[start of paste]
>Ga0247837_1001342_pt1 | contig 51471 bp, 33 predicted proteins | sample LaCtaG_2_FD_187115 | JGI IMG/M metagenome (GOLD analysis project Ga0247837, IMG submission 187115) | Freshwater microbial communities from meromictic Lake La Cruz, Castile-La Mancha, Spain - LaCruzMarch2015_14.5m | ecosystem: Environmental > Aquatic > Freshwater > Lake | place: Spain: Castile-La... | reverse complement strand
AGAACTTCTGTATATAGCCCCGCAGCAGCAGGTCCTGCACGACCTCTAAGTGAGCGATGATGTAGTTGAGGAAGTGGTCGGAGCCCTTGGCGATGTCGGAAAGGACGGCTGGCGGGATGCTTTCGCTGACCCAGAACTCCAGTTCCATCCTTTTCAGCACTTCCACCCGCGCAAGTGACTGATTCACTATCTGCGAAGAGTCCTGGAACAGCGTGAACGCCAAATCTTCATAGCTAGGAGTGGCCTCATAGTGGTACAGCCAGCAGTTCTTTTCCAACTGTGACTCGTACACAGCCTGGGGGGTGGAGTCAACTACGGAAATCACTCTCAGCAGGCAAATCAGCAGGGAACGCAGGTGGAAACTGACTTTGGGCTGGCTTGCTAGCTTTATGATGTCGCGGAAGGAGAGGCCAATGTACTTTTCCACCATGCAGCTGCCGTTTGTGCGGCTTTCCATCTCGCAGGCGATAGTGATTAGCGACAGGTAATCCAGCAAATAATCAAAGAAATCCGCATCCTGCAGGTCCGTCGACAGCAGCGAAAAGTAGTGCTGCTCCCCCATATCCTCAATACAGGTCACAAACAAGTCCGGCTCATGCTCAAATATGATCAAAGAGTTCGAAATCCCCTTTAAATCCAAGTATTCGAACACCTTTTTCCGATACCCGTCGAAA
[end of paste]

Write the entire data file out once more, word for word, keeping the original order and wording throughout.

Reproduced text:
>Ga0247837_1001342_pt1 | contig 51471 bp, 33 predicted proteins | sample LaCtaG_2_FD_187115 | JGI IMG/M metagenome (GOLD analysis project Ga0247837, IMG submission 187115) | Freshwater microbial communities from meromictic Lake La Cruz, Castile-La Mancha, Spain - LaCruzMarch2015_14.5m | ecosystem: Environmental > Aquatic > Freshwater > Lake | place: Spain: Castile-La... | reverse complement strand
AGAACTTCTGTATATAGCCCCGCAGCAGCAGGTCCTGCACGACCTCTAAGTGAGCGATGATGTAGTTGAGGAAGTGGTCGGAGCCCTTGGCGATGTCGGAAAGGACGGCTGGCGGGATGCTTTCGCTGACCCAGAACTCCAGTTCCATCCTTTTCAGCACTTCCACCCGCGCAAGTGACTGATTCACTATCTGCGAAGAGTCCTGGAACAGCGTGAACGCCAAATCTTCATAGCTAGGAGTGGCCTCATAGTGGTACAGCCAGCAGTTCTTTTCCAACTGTGACTCGTACACAGCCTGGGGGGTGGAGTCAACTACGGAAATCACTCTCAGCAGGCAAATCAGCAGGGAACGCAGGTGGAAACTGACTTTGGGCTGGCTTGCTAGCTTTATGATGTCGCGGAAGGAGAGGCCAATGTACTTTTCCACCATGCAGCTGCCGTTTGTGCGGCTTTCCATCTCGCAGGCGATAGTGATTAGCGACAGGTAATCCAGCAAATAATCAAAGAAATCCGCATCCTGCAGGTCCGTCGACAGCAGCGAAAAGTAGTGCTGCTCCCCCATATCCTCAATACAGGTCACAAACAAGTCCGGCTCATGCTCAAATATGATCAAAGAGTTCGAAATCCCCTTTAAATCCAAGTATTCGAACACCTTTTTCCGATACCCGTCGAAA